The game has a bunch of boss fights, and they’re an absolute blast for the most part. All bosses have break gauges that you have to wear down. Once you do so, you successfully launch them and punish them severely. Making proper use of this oftentimes saw me taking away half of their health in one combo. However, two fights in particular are kind of obnoxious. One seems normal until it starts dropping in enemies to help the boss.

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    Each Playthrough Is Short, But There’s Plenty of Content

    This didn’t work well. Either I had to focus on the boss and attempt to dodge the gunfire coming from offscreen, or I had to focus on the enemies while trying to dodge the boss’s attacks. I actually beat this boss once with one powerful enemy remaining, only to die immediately upon messing up. The game’s final boss also utilizes my most-hated boss fight trope: the regenerating boss. The fight itself is pretty cool, but most of the challenge comes from this gimmick. Getting past it was kind of a chore. Once I did, though, it was immensely satisfying.

    Assault Spy‘s stories are fairly short, running at about 5-6 hours per playthrough with all of the cutscenes. But since there are two of them, that alone amounts to a solid amount of gameplay. On top of that, beating the game on normal unlocks hard, which changes up the enemy layouts and lowers your health from being able to take five hits to just four. Once you beat hard, it unlocks an even harder difficulty. The skills you purchase carry over, and you certainly won’t be able to afford them all in a first playthrough. That right there’s a great reason to play through each story twice.

    There’s even a Bloody Palace-style mode where Asaru and Amelia can fight their way through 50 floors of enemies and bosses. If you die, it’s back to the beginning. So, Assault Spy has a good amount of content on offer. Coupled with the game’s high skill-ceiling and the fact that fights are ranked, genre enthusiasts will certainly have a whole lot to sink their teeth into.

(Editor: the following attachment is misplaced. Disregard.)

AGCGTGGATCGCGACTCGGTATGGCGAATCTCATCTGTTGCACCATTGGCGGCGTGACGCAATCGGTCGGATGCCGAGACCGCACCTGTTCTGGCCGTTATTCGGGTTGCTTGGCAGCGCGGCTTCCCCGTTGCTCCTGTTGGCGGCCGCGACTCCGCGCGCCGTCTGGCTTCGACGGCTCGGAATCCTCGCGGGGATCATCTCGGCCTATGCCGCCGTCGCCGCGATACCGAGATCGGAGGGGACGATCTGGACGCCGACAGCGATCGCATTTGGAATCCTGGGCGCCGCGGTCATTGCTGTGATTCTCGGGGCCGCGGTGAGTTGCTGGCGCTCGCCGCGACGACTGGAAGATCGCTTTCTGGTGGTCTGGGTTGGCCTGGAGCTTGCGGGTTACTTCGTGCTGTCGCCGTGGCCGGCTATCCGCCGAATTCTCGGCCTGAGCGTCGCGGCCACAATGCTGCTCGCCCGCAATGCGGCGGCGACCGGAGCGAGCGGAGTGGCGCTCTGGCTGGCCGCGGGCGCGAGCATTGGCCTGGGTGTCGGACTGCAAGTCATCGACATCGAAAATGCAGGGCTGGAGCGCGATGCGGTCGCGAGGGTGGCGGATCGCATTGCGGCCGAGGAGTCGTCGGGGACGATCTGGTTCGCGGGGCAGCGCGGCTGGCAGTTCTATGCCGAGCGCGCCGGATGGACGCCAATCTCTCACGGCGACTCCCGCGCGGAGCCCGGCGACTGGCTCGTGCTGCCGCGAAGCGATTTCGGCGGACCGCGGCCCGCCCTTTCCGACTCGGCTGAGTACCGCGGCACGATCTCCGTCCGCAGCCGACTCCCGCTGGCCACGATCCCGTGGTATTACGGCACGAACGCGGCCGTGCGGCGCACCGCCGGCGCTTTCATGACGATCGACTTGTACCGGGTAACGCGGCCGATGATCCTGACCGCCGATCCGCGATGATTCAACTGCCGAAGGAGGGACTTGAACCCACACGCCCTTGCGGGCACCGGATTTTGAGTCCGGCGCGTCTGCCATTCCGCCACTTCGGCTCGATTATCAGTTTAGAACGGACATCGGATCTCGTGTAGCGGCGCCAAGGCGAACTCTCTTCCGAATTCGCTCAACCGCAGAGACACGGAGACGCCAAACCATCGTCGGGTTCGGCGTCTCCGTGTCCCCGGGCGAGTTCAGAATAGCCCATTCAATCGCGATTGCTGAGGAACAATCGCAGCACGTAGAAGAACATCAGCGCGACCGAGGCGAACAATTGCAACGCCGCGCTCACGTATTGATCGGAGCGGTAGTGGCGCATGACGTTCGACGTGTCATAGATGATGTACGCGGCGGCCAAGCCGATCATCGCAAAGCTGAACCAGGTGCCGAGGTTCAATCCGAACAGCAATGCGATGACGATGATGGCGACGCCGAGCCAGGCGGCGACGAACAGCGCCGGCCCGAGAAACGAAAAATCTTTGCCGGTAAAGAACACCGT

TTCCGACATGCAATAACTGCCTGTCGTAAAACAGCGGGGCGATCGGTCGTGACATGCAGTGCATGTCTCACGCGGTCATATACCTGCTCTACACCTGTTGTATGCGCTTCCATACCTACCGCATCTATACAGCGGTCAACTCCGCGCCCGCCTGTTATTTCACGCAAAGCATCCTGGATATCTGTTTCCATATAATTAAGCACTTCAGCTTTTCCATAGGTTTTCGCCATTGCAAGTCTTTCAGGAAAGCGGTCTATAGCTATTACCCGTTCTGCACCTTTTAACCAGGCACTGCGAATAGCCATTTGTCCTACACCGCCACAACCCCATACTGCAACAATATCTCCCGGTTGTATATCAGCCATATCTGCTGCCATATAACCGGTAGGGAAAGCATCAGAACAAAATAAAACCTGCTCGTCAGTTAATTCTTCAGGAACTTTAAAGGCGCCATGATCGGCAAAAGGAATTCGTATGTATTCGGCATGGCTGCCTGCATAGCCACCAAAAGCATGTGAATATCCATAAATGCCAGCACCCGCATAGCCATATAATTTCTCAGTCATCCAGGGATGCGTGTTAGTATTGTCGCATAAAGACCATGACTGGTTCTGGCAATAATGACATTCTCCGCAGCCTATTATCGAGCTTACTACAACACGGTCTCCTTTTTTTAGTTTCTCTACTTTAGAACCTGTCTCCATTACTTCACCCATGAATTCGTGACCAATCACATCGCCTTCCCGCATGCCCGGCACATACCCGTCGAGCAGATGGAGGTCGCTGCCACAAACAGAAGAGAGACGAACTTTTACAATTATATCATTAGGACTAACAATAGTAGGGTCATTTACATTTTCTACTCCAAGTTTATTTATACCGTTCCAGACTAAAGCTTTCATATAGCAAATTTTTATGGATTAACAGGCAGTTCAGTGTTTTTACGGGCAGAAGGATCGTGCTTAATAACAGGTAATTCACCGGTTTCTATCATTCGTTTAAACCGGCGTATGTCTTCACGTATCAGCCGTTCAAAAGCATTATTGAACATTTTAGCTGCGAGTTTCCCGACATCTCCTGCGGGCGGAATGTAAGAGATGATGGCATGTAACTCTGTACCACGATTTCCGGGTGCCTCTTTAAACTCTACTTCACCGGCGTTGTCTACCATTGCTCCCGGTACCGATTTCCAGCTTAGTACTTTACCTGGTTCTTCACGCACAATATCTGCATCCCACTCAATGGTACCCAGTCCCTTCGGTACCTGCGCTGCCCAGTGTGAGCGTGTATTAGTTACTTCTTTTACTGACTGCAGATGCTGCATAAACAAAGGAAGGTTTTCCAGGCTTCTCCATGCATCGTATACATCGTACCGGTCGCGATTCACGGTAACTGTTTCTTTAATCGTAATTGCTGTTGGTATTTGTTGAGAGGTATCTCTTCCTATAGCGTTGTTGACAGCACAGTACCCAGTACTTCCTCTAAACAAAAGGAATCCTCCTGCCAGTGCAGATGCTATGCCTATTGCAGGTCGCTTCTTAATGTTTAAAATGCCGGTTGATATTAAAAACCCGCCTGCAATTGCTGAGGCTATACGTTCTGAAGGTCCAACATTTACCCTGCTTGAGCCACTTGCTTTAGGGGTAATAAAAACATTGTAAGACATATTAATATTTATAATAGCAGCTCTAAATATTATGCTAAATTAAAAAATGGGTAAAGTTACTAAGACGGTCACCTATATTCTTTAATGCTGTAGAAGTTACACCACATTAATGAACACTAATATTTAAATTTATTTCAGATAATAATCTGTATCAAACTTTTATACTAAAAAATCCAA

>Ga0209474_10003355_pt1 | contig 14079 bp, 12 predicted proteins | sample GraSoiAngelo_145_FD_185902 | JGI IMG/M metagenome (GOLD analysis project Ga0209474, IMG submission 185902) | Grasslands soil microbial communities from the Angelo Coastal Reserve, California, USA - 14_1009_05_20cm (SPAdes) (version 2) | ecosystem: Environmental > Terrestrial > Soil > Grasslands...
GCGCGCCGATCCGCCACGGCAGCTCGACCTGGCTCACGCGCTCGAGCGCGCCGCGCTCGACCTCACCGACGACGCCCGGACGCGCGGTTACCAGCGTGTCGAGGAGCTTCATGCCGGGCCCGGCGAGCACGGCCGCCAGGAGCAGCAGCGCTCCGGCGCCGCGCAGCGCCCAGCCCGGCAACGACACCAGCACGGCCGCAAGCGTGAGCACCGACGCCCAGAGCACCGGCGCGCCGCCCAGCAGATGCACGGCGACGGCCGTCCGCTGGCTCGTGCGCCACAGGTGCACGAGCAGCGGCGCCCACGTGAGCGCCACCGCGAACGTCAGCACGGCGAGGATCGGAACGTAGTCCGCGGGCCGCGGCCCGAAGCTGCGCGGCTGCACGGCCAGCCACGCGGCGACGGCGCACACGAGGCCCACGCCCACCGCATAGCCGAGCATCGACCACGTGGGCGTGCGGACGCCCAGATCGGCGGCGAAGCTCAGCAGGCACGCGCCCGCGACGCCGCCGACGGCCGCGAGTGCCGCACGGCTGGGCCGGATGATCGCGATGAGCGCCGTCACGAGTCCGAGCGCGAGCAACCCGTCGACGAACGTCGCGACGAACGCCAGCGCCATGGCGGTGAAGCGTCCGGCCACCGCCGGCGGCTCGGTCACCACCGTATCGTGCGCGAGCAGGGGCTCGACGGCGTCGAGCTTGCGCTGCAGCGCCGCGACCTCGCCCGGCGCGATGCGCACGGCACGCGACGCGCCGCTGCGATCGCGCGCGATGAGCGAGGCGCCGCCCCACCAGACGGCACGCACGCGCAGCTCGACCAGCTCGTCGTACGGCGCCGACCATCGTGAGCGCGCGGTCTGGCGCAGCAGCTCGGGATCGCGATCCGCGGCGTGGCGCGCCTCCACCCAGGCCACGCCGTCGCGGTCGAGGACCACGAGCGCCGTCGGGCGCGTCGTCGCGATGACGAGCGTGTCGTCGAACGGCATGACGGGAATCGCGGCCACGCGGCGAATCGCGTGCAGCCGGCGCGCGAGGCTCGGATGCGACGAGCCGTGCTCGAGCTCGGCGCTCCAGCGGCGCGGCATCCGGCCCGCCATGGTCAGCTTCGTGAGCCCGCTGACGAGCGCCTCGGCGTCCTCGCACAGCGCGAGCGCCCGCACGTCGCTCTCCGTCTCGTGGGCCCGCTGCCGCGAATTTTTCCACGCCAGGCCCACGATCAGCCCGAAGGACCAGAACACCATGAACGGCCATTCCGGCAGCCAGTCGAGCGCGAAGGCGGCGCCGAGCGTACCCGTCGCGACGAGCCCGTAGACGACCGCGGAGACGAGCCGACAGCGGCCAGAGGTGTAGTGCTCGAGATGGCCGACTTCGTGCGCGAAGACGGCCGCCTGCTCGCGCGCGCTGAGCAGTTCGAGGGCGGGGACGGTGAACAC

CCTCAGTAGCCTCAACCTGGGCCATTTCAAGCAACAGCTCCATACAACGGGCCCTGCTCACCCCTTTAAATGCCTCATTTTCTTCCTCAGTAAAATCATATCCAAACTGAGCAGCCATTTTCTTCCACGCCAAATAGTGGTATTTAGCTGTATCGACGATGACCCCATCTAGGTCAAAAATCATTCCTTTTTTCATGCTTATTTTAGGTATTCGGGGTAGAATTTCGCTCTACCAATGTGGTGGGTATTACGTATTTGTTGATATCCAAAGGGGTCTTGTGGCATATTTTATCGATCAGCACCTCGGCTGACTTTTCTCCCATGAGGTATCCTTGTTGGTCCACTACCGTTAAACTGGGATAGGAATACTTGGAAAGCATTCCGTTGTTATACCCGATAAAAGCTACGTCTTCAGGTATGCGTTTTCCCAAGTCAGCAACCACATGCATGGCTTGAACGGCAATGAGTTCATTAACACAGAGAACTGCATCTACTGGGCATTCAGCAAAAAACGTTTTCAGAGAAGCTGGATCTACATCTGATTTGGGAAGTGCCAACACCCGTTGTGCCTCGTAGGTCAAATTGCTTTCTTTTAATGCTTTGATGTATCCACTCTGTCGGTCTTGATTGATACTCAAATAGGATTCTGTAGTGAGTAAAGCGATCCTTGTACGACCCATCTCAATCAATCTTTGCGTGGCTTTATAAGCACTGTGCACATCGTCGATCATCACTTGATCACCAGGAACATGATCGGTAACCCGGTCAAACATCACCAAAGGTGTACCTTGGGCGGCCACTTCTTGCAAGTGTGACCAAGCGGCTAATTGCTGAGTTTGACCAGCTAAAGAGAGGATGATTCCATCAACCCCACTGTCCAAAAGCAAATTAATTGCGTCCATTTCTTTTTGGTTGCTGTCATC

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    I Can’t Recommend The Game Enough To Genre Fans

    Overall, Assault Spy is an absolutely fantastic entry into the genre that does a lot to differentiate itself from similar games. The fact that it was developed by one man only makes this more impressive. It’s got some issues with the camera, the graphics aren’t great, and a few bugs cropped up every now and again, but it’s definitely a wonderful time for genre enthusiasts. And it’s funny — we can’t forget that. The precision-based, extremely stylish combat makes it one of the most satisfying action games I’ve played in a long while, and it’s certainly worth picking up.

    Assault Spy

    9

    Assault Spy is a must-play for fans of fast, stylish character action. It's got some problems, but it's an absolute blast.

    Andrew Farrell
    Andrew Farrell has an extreme hearing sensitivity called hyperacusis that keeps him away from all loud noises.  Please do not throw rocks at his window.  That is rude.  He loves action and rpg games, whether they be AAA or indie.  He does not like sports games unless the sport is Baseketball.